By GILLIAN WONG, Associated Press
BEIJING (AP) — Her head was ringing from the blows. Once, twice, three times, her husband slammed her face into the living room floor.
Kim Lee tried to twist her tall but skinny frame out from under his 91-kilogram (200-pound) body, scraping her elbows and knees on the carpet. He kept on pounding. Eight, nine, 10 times — she thought she might black out.
Then, close to the floor, she glimpsed the neon pink-painted toenails of her 3-year-old daughter, Lydia. "Stop!" the child cried. "What are you doing? Stop, Daddy, stop!" She jumped on her father and scratched his arm.
"Damn it!" he yelled. He loosened his grip on his wife, and she crawled away.
It wasn't the first time in their relationship that Li Yang, a Chinese celebrity entrepreneur, had struck her — but for his American wife, it was going to be the last.
She scooped up her wailing child, grabbed their passports and a wad of cash, and walked out of their Beijing apartment. And in doing so, she opened the door to a torrent of anguish about domestic violence in her adopted country, inadvertently becoming a folk hero for Chinese battered women.
Domestic violence everywhere lives in the shadows, and in China it thrives in a secrecy instilled by tradition that holds family conflicts to be private. It is also hard to go public in a country where many still consider women subservient to their husbands, and there is no specific national law against domestic violence.
At least one in four women in China is estimated to have been a victim of domestic violence at some point in her life, surveys show, with the rate in rural areas as high as two out of every three women. The violence takes many forms, from physical and sexual assault to emotional abuse or economic deprivation.
Lee's case has spawned tens of thousands of postings on Chinese Twitter-like sites, along with protests and talk show debates. It is especially explosive because she is a foreigner, at a time when China is particularly sensitive about how it is understood and treated by the world.
"A lot of people said, 'Oh, is it because Kim is an American and so she's too strong-willed, or her personality is too strong?'... Some others have asked whether she is making a big fuss over a small issue," says Feng Yuan, founder and chair of the Anti-Domestic Violence Network in Beijing. "This shows that in terms of the public perception of domestic violence, we still have a long way to go."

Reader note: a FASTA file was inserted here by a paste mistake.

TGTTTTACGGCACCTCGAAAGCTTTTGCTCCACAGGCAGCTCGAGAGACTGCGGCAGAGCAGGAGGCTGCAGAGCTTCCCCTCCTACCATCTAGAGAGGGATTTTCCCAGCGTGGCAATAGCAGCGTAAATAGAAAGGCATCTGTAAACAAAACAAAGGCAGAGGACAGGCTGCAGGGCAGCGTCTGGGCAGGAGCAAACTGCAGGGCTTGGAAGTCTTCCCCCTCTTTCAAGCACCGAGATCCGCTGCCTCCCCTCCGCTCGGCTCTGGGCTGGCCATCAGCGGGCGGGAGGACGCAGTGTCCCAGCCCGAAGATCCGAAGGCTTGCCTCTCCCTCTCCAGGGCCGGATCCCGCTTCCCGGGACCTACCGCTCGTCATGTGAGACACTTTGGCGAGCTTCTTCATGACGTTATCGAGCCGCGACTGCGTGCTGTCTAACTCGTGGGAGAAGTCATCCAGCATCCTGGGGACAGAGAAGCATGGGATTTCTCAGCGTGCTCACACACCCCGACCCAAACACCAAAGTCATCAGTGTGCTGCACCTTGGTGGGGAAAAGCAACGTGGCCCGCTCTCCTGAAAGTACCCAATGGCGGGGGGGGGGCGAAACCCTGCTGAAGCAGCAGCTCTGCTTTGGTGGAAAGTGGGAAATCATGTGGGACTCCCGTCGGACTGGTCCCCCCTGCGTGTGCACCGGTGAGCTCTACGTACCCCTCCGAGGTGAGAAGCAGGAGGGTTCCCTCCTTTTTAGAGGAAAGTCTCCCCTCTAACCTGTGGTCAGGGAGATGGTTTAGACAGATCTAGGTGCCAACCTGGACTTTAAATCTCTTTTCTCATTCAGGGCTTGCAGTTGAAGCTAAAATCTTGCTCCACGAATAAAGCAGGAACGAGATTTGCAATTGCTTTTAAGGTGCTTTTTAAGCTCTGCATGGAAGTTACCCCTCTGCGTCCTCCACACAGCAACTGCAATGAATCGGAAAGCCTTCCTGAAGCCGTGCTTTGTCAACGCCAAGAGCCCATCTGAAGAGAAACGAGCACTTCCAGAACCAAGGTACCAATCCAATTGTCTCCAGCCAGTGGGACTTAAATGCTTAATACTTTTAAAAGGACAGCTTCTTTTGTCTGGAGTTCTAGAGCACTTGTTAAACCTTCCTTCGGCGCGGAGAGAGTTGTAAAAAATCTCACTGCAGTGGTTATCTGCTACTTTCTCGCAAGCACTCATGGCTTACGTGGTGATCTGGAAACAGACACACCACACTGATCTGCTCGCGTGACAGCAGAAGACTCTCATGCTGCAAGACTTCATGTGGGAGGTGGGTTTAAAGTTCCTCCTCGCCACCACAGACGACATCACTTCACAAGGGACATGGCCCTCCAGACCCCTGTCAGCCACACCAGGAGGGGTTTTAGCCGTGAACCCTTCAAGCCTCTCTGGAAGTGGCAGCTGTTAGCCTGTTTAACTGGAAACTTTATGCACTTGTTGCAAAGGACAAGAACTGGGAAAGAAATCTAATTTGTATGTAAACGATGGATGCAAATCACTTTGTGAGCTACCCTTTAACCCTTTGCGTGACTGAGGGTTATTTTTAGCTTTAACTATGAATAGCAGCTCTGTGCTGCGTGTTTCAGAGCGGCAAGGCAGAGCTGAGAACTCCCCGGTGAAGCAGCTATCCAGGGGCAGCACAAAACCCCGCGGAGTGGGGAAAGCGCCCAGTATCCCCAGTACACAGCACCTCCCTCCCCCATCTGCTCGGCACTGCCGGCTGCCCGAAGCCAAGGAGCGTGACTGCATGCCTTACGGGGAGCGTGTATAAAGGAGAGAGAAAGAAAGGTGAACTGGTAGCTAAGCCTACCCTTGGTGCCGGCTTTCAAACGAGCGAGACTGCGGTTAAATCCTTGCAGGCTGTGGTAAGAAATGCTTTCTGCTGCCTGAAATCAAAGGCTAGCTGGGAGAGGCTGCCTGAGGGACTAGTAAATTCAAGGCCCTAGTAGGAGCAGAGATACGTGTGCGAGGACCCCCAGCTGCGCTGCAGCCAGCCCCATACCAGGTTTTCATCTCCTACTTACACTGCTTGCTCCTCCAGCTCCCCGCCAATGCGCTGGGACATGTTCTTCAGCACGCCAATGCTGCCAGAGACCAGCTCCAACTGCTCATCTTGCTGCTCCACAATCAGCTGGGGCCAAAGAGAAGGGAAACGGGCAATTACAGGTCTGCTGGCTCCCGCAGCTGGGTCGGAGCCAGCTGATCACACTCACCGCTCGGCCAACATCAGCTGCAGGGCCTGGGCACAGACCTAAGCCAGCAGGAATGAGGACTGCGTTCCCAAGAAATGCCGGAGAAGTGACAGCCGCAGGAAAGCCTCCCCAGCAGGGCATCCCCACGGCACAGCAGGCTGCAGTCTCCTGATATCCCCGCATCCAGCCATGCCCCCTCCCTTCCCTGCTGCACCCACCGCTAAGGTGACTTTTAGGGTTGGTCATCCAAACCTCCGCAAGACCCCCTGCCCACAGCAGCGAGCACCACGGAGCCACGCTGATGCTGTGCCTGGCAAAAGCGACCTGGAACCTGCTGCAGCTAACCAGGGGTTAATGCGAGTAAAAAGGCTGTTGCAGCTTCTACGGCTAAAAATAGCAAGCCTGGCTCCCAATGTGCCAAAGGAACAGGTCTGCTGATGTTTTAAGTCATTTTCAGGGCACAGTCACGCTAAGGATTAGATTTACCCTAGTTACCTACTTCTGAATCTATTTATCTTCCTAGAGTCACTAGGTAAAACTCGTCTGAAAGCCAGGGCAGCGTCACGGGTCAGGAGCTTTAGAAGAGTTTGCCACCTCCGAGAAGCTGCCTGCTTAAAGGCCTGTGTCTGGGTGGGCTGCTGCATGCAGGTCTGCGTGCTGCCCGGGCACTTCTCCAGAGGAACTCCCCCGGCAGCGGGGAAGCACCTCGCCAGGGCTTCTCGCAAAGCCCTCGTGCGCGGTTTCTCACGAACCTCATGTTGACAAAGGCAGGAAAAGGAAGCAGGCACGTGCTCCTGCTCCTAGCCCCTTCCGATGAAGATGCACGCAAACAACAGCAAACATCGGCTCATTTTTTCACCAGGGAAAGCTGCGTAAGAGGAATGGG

The story of Li Yang and Kim Lee is documented in photographs, letters, text messages, police documents and hospital records seen by The Associated Press, as well as extensive interviews with her in Beijing. Li refused repeated requests for interviews, but in past interviews on TV and on his microblog, he has confessed to beating his wife.
They met on the first day of her first trip to China in 1999, in what Lee has come to see as "yuanfen," or fate.
Then a teacher in Miami, she was visiting a Chinese school to learn about bilingual education. He was there to speak about his popular program, "Crazy English," a radical approach to learning the language that involved hand gestures and slogans such as "Conquer English to Make China Stronger!" Li sold more than English lessons — he sold a life philosophy of shedding inhibitions, with a patriotism that resonated with many in today's China.
Li persuaded her to move to China to work for him. Inspired by a Chinese folktale called Journey to the West, he called himself the "Hopeless Master" and Kim his "Monkey Queen," to the delight of colleagues. In private, he wrote to her that "a hopeless master can't survive without his monkey queen."
They married in a Las Vegas chapel in 2005, a few years after their first daughter Lily was born. But with Li away at workshops much of the time, the relationship grew strained.
One day, during an argument over money, he slapped her hard, she says. She blamed herself. "Just drop it, just don't make him angry," she thought. Another time, arguing about work, he pushed her in front of their colleagues.
In February 2006, while Lee was seven months' pregnant with their second child, her husband promised to accompany her to the hospital for a test. He did not show up.
Lee went home and deleted four chapters of a textbook she had written for him. When he called, she told him, "I want you to understand what it feels like when you count on someone to do something and they don't."